You may not always be able to slow down, and that’s okay. You may need to make some decisions quickly. But for important processes – such as choosing the location of a new factory or hiring the right candidate for the job – you can improve your work culture by engaging your maximum brain capacity to make those important choices.
The more actively we involve ourselves in our actions, the less susceptible we are to bias.
Anti-bias Technique 2: Find your bias
I could have called this technique ‘post-mortem’ because that’s essentially what it is: reviewing your choices afterwards to find your eventual biases and weed them out.
Just like slowing down, it’s not practical to do this for every decision you and your team make. But for a few critical decisions, it can lead to big improvements.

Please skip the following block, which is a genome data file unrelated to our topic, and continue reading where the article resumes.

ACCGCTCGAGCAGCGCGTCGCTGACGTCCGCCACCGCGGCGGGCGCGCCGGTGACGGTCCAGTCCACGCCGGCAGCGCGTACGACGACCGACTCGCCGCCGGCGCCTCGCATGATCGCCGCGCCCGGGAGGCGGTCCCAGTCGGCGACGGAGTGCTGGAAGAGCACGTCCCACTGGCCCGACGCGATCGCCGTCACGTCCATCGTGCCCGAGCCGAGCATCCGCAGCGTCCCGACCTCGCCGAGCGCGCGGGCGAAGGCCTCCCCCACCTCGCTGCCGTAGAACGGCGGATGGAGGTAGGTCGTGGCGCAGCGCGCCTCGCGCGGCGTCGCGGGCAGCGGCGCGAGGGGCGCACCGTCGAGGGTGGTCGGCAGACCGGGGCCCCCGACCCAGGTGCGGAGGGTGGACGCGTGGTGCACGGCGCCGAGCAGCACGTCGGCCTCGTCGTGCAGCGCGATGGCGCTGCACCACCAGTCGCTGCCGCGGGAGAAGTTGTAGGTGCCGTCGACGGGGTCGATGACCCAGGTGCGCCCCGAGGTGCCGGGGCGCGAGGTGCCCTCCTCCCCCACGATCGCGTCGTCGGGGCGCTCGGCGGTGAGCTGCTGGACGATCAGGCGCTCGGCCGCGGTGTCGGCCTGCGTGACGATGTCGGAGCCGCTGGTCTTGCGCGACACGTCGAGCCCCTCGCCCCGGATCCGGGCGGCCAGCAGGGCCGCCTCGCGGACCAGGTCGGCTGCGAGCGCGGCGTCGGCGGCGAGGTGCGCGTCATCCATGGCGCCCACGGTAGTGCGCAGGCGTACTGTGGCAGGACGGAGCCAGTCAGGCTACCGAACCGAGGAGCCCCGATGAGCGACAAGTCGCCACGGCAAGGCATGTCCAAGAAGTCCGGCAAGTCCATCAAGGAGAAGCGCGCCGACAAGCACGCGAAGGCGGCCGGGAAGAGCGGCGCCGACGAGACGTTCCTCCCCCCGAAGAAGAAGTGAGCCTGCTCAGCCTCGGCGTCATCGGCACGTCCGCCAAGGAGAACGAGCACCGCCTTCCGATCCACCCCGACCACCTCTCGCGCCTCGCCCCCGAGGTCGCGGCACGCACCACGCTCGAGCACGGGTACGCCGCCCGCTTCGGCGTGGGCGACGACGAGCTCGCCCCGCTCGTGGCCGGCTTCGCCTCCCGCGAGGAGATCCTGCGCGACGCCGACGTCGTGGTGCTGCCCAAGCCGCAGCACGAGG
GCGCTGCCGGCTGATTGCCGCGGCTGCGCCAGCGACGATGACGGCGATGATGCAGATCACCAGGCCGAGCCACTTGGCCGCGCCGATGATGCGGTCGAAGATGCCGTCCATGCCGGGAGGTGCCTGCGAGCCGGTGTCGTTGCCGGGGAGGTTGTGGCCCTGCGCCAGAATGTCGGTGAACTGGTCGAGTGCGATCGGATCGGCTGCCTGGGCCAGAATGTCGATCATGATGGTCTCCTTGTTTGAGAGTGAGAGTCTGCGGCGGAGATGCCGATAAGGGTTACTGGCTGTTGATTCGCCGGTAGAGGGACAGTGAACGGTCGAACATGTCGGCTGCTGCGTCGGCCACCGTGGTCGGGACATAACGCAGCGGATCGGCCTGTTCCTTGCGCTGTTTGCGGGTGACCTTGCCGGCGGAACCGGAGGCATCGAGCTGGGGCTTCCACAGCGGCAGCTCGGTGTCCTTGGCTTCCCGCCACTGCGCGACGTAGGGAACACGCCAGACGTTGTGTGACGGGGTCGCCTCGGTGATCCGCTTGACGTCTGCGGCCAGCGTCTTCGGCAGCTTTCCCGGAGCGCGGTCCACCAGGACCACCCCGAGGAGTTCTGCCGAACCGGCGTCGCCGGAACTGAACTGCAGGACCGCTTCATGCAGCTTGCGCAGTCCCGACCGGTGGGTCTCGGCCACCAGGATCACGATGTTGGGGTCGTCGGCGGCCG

And it doesn’t have to be an overwhelming process, either. It can be as simple as taking the last ten minutes of a meeting to discuss questions like:
- We have tried to minimise bias and make an objective decision. I honestly think that’s what we did. Now, if bias crept in anywhere in the process, where would it be?
- If you had to raise any doubt or concern about this decision, what would it be? If today’s decision proves to have been the wrong decision a year from now, why would that be?
Not only does this practice improve decisions, but it also helps promote a cultural shift where individuals feel accountable for their own decision-making. This helps them become aware of their own biases and makes them want to reduce and avoid them.
Anti-bias Technique 3: Make a Change
Changing the way you do things reduces your reliance on System 1 thinking and requires you to actively engage your System 2 brain. Changing patterns and behaviours is tiring and demanding (so make sure you’re getting enough sleep) but it reduces the need for shortcuts and thus reduces bias.
Studies show that a powerful and effective way to reduce racial bias is to try and actively go against a stereotype you rely on. Since this engages your System 2 brain, you use critical thinking and reduce your reliance on those automated connections.